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Portales’ Sunland weighed Chapter 11 filing first

asunPORTALES — More documents filed recently in the Sunland bankruptcy case indicate the defunct peanut processor spent weeks planning a Chapter 11 reorganization before deciding to shut it down and seek Chapter 7 protection.

Other filings in federal bankruptcy court indicate at least two of Sunland’s three major creditors believe the company has inflated its assets, the Clovis News Journal reported.

Sunland closed its doors Oct. 9 owing $15.4 million to three secured creditors, retail giant Costco, CoBank of Denver and Production Credit, according to court records.

Those same records indicate Sunland still has cash in the bank amounting to about $4 million.

Sunland estimates its total assets at $49.4 million, including buildings and equipment. An attorney for CoBank and Production Credit of Southern New Mexico called Sunland’s estimates “wildly optimistic” in a document filed Monday in U.S. Bankruptcy Court in Albuquerque.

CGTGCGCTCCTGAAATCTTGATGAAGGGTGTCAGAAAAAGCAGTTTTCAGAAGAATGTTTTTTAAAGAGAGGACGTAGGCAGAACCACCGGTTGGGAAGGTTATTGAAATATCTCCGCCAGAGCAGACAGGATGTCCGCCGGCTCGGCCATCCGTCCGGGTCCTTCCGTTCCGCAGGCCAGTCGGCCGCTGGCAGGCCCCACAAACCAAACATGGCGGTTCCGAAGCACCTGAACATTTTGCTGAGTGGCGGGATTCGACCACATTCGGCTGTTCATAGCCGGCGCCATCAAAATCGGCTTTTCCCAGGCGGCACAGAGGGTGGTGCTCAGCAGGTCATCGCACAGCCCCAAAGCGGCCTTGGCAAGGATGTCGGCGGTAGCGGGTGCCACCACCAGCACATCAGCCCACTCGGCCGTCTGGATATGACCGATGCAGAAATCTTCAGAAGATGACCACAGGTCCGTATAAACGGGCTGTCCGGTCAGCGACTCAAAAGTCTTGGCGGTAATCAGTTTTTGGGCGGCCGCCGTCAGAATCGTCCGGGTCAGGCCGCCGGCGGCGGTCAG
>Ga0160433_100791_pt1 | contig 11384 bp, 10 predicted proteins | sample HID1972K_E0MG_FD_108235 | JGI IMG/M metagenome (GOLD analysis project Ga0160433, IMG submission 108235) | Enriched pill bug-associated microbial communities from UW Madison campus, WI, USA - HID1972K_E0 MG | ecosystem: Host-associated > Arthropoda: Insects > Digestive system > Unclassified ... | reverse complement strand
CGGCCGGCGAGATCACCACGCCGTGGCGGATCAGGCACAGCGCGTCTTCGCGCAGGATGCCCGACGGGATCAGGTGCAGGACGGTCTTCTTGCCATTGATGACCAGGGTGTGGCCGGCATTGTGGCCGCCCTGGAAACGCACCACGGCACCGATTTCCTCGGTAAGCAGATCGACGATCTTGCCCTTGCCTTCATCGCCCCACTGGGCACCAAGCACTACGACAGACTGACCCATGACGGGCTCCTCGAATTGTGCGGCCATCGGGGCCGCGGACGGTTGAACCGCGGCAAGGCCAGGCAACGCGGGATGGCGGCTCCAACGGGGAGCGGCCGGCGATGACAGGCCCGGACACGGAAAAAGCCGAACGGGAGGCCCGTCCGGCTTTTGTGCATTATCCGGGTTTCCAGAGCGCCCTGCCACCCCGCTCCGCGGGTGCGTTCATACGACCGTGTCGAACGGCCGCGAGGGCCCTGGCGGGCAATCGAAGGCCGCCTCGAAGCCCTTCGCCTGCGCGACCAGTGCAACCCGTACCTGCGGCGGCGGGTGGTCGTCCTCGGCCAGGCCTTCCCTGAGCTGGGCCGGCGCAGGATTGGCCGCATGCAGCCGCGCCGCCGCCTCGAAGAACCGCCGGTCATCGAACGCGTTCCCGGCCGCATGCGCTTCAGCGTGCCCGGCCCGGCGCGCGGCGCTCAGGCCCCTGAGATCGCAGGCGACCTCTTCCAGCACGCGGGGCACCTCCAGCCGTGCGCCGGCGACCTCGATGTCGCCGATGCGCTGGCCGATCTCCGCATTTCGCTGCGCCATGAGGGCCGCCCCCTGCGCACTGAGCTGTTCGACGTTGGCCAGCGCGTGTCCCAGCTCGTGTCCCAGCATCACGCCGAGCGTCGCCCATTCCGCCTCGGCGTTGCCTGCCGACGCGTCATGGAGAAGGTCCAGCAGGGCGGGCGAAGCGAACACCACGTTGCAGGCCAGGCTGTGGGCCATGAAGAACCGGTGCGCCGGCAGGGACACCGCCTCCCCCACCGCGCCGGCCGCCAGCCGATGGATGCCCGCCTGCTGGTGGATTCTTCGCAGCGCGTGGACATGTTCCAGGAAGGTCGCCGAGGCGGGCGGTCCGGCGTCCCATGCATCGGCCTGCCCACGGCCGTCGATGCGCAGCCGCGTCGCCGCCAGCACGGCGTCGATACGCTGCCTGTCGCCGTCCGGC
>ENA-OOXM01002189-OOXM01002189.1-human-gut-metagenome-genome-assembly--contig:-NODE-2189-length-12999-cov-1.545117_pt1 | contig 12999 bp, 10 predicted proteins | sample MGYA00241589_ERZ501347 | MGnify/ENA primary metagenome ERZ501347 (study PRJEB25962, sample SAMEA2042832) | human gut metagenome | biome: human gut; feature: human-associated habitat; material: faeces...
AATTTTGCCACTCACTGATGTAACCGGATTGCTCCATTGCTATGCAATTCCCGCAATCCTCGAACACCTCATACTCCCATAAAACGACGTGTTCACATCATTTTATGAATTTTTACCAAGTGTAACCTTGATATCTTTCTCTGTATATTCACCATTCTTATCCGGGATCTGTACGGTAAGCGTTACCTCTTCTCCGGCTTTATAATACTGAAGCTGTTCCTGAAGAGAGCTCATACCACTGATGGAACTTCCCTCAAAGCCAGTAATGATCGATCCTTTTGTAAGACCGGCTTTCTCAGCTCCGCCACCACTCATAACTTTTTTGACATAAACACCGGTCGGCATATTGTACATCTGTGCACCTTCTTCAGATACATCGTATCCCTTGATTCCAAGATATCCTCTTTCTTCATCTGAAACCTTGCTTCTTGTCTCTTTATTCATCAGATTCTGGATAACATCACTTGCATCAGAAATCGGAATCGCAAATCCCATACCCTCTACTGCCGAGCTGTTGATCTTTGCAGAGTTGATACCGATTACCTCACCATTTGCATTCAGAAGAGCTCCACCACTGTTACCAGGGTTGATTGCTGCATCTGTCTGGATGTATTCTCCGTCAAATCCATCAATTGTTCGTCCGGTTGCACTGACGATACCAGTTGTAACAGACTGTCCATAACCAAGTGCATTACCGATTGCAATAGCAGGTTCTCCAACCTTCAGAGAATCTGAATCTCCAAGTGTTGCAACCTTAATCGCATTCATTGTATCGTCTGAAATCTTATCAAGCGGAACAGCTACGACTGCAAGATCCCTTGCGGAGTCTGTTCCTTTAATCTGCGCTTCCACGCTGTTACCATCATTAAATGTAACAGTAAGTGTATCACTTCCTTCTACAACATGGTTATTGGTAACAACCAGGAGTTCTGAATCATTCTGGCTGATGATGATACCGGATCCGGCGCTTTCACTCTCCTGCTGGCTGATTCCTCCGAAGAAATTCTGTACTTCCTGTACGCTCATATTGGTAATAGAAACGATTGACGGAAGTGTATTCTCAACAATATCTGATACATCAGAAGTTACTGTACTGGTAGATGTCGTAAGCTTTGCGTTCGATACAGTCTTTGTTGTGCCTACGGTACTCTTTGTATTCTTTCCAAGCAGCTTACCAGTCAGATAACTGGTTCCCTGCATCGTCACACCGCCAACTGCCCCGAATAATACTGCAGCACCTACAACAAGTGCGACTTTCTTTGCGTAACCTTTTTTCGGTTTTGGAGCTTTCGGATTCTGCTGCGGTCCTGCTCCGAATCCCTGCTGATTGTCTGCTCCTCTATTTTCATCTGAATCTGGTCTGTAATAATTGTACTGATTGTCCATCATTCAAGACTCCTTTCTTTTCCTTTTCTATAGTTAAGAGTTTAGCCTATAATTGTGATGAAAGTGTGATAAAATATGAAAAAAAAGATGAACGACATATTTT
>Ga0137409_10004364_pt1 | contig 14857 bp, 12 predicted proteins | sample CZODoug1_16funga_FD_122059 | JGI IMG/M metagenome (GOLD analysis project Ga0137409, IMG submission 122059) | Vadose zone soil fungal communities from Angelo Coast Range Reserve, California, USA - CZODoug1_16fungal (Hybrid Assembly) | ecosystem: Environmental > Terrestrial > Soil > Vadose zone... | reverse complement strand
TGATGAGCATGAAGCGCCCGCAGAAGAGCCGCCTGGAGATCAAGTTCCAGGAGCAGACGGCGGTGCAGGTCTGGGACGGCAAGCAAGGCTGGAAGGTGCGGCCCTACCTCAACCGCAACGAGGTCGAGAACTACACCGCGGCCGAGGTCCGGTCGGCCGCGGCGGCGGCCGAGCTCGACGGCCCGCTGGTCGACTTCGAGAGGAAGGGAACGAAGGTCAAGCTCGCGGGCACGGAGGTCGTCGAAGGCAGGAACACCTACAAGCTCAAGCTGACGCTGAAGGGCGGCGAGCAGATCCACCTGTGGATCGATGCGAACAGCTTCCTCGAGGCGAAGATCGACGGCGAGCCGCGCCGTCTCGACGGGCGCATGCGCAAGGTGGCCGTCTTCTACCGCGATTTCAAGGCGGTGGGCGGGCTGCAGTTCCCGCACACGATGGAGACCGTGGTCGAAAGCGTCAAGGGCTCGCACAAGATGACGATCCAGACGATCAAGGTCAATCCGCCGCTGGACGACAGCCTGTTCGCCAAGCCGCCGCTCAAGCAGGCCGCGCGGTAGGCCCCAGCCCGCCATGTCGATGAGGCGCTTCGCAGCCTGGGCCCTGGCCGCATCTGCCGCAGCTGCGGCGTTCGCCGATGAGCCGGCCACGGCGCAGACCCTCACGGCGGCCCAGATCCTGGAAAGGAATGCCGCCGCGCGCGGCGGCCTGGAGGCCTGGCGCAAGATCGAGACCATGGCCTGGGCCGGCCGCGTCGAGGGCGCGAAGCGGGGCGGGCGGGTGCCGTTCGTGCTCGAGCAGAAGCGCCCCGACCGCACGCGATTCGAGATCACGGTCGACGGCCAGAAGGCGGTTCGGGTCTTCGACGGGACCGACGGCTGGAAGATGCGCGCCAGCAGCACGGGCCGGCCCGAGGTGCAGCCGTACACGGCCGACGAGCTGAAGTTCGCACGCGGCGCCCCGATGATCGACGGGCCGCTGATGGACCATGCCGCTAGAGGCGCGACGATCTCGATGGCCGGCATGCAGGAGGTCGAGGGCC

The disclosures on bankruptcy planning are found in documents filed by attorney Thomas Walker, who represents the trustee charged with liquidating Sunland’s assets and distributing proceeds to creditors.


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A Chapter 11 bankruptcy is a reorganization plan that allows a company to continue functioning with creditors agreeing to accept less, often significantly less than they are owed.

Chapter 7 bankruptcy closes the doors and a trustee is appointed to sell off assets and distribute the money among creditors.

Also among the most recent filings, a demand from Tifton Quality Peanuts in Tifton, Ga., that it be able to reclaim what’s left of almost 200 tons of peanuts sold to Sunland from August through September with an estimated value of $340,560.

Berlin Packaging of Chicago filed a demand for return of goods on Monday, submitting invoices totalling $817,476 for canisters, jars and other containers delivered to Sunland from Aug. 28 to Oct. 9.